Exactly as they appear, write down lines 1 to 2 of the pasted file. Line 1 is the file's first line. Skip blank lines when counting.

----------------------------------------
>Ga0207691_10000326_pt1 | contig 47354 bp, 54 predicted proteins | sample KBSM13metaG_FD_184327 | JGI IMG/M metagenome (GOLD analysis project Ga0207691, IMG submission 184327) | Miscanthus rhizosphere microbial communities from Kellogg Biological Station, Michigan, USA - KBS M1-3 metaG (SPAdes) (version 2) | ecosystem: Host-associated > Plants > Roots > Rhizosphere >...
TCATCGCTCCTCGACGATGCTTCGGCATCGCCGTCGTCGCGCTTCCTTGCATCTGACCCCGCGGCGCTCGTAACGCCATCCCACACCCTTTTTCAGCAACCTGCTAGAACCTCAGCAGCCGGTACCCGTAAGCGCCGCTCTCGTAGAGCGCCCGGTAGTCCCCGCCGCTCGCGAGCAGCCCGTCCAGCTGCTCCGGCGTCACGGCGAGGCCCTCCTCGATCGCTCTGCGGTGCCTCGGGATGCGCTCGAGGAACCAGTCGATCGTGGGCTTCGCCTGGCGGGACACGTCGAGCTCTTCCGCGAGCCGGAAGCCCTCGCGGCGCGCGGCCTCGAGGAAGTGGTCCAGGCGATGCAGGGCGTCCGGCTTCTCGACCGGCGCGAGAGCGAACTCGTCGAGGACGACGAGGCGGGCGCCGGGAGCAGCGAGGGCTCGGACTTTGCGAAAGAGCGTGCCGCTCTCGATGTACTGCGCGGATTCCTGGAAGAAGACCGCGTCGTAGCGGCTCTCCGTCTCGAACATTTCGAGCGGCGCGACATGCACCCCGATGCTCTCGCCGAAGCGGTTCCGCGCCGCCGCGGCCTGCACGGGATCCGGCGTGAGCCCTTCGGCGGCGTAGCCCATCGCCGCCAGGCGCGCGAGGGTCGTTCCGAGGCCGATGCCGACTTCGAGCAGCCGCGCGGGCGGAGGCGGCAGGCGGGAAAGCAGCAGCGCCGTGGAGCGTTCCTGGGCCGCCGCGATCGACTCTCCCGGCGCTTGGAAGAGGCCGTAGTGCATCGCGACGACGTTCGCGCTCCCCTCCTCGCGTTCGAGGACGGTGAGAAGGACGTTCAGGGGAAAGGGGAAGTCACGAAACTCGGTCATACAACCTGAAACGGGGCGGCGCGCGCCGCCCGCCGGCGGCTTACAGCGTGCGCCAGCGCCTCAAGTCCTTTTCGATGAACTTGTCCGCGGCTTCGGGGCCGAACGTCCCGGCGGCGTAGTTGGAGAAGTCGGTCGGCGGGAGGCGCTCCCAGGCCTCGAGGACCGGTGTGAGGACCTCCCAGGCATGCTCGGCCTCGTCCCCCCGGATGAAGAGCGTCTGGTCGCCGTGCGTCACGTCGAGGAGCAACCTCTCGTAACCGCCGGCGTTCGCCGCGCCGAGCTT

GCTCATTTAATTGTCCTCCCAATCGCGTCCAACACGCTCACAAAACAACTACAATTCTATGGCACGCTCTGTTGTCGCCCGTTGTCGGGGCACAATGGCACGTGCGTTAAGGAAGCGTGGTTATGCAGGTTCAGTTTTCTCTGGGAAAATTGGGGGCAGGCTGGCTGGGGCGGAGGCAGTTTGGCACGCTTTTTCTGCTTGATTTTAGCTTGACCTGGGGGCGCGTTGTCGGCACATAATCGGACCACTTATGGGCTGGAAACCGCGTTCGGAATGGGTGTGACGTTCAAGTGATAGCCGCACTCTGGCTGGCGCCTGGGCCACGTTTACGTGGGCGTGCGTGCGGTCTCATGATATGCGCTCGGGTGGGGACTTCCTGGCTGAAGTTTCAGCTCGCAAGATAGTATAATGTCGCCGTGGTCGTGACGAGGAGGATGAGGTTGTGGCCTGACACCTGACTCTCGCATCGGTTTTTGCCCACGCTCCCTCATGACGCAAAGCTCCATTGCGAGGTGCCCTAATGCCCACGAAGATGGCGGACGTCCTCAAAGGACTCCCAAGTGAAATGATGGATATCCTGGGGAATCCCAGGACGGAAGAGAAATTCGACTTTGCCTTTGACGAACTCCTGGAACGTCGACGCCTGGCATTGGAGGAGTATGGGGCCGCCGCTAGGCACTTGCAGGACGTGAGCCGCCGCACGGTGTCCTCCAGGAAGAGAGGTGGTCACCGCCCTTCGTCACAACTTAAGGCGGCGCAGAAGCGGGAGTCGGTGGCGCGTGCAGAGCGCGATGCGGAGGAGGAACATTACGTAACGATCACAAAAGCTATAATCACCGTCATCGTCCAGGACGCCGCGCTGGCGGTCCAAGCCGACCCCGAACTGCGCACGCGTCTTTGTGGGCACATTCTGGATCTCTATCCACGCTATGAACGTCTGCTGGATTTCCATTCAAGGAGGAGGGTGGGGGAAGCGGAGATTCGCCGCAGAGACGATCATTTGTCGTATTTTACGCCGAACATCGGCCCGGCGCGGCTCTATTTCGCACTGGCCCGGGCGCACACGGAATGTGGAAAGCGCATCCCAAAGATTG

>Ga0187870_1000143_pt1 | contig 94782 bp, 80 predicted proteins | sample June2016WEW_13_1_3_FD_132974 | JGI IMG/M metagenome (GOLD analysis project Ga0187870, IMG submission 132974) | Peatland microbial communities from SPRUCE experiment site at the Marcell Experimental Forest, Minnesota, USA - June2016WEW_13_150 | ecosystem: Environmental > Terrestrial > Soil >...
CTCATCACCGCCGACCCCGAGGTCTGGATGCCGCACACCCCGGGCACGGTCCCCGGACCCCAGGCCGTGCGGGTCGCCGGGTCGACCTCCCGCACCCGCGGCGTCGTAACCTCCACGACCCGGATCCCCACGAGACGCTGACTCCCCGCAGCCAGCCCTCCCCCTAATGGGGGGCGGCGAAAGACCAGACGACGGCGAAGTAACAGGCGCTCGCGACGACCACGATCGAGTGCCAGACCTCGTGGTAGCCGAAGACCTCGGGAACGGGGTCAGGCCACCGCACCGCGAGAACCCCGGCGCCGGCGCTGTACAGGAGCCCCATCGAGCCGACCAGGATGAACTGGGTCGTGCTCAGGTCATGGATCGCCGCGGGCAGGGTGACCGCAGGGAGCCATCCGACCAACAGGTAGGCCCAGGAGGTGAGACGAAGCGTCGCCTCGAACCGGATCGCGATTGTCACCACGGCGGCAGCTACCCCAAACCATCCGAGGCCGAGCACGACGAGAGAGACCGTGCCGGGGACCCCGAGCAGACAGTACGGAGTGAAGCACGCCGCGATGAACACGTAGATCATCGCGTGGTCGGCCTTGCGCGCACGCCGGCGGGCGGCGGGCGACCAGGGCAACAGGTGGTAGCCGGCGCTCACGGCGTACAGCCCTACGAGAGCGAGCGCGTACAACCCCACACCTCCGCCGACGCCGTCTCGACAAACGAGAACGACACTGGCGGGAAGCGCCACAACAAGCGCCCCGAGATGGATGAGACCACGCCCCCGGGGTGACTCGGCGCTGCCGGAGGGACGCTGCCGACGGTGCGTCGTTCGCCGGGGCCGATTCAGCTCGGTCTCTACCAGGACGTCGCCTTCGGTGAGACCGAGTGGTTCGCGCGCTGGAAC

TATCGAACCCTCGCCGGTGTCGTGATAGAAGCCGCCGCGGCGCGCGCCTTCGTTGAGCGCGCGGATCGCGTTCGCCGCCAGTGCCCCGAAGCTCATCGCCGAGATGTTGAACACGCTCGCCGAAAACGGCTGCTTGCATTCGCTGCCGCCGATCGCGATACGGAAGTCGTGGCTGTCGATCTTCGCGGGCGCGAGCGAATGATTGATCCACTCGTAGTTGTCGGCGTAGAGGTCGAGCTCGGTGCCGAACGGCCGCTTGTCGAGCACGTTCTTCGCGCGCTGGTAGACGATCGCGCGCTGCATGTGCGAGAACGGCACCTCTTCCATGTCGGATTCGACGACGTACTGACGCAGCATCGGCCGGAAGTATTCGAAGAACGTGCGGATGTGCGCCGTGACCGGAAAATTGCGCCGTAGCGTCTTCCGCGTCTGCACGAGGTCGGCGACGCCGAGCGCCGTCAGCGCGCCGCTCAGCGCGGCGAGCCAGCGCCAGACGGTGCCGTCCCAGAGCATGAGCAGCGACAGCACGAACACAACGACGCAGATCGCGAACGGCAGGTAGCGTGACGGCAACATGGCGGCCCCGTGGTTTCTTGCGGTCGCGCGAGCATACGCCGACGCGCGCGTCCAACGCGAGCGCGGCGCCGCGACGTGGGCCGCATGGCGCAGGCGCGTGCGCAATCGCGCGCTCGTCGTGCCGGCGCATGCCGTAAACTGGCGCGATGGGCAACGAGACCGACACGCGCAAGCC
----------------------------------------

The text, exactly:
>Ga0207691_10000326_pt1 | contig 47354 bp, 54 predicted proteins | sample KBSM13metaG_FD_184327 | JGI IMG/M metagenome (GOLD analysis project Ga0207691, IMG submission 184327) | Miscanthus rhizosphere microbial communities from Kellogg Biological Station, Michigan, USA - KBS M1-3 metaG (SPAdes) (version 2) | ecosystem: Host-associated > Plants > Roots > Rhizosphere >...
TCATCGCTCCTCGACGATGCTTCGGCATCGCCGTCGTCGCGCTTCCTTGCATCTGACCCCGCGGCGCTCGTAACGCCATCCCACACCCTTTTTCAGCAACCTGCTAGAACCTCAGCAGCCGGTACCCGTAAGCGCCGCTCTCGTAGAGCGCCCGGTAGTCCCCGCCGCTCGCGAGCAGCCCGTCCAGCTGCTCCGGCGTCACGGCGAGGCCCTCCTCGATCGCTCTGCGGTGCCTCGGGATGCGCTCGAGGAACCAGTCGATCGTGGGCTTCGCCTGGCGGGACACGTCGAGCTCTTCCGCGAGCCGGAAGCCCTCGCGGCGCGCGGCCTCGAGGAAGTGGTCCAGGCGATGCAGGGCGTCCGGCTTCTCGACCGGCGCGAGAGCGAACTCGTCGAGGACGACGAGGCGGGCGCCGGGAGCAGCGAGGGCTCGGACTTTGCGAAAGAGCGTGCCGCTCTCGATGTACTGCGCGGATTCCTGGAAGAAGACCGCGTCGTAGCGGCTCTCCGTCTCGAACATTTCGAGCGGCGCGACATGCACCCCGATGCTCTCGCCGAAGCGGTTCCGCGCCGCCGCGGCCTGCACGGGATCCGGCGTGAGCCCTTCGGCGGCGTAGCCCATCGCCGCCAGGCGCGCGAGGGTCGTTCCGAGGCCGATGCCGACTTCGAGCAGCCGCGCGGGCGGAGGCGGCAGGCGGGAAAGCAGCAGCGCCGTGGAGCGTTCCTGGGCCGCCGCGATCGACTCTCCCGGCGCTTGGAAGAGGCCGTAGTGCATCGCGACGACGTTCGCGCTCCCCTCCTCGCGTTCGAGGACGGTGAGAAGGACGTTCAGGGGAAAGGGGAAGTCACGAAACTCGGTCATACAACCTGAAACGGGGCGGCGCGCGCCGCCCGCCGGCGGCTTACAGCGTGCGCCAGCGCCTCAAGTCCTTTTCGATGAACTTGTCCGCGGCTTCGGGGCCGAACGTCCCGGCGGCGTAGTTGGAGAAGTCGGTCGGCGGGAGGCGCTCCCAGGCCTCGAGGACCGGTGTGAGGACCTCCCAGGCATGCTCGGCCTCGTCCCCCCGGATGAAGAGCGTCTGGTCGCCGTGCGTCACGTCGAGGAGCAACCTCTCGTAACCGCCGGCGTTCGCCGCGCCGAGCTT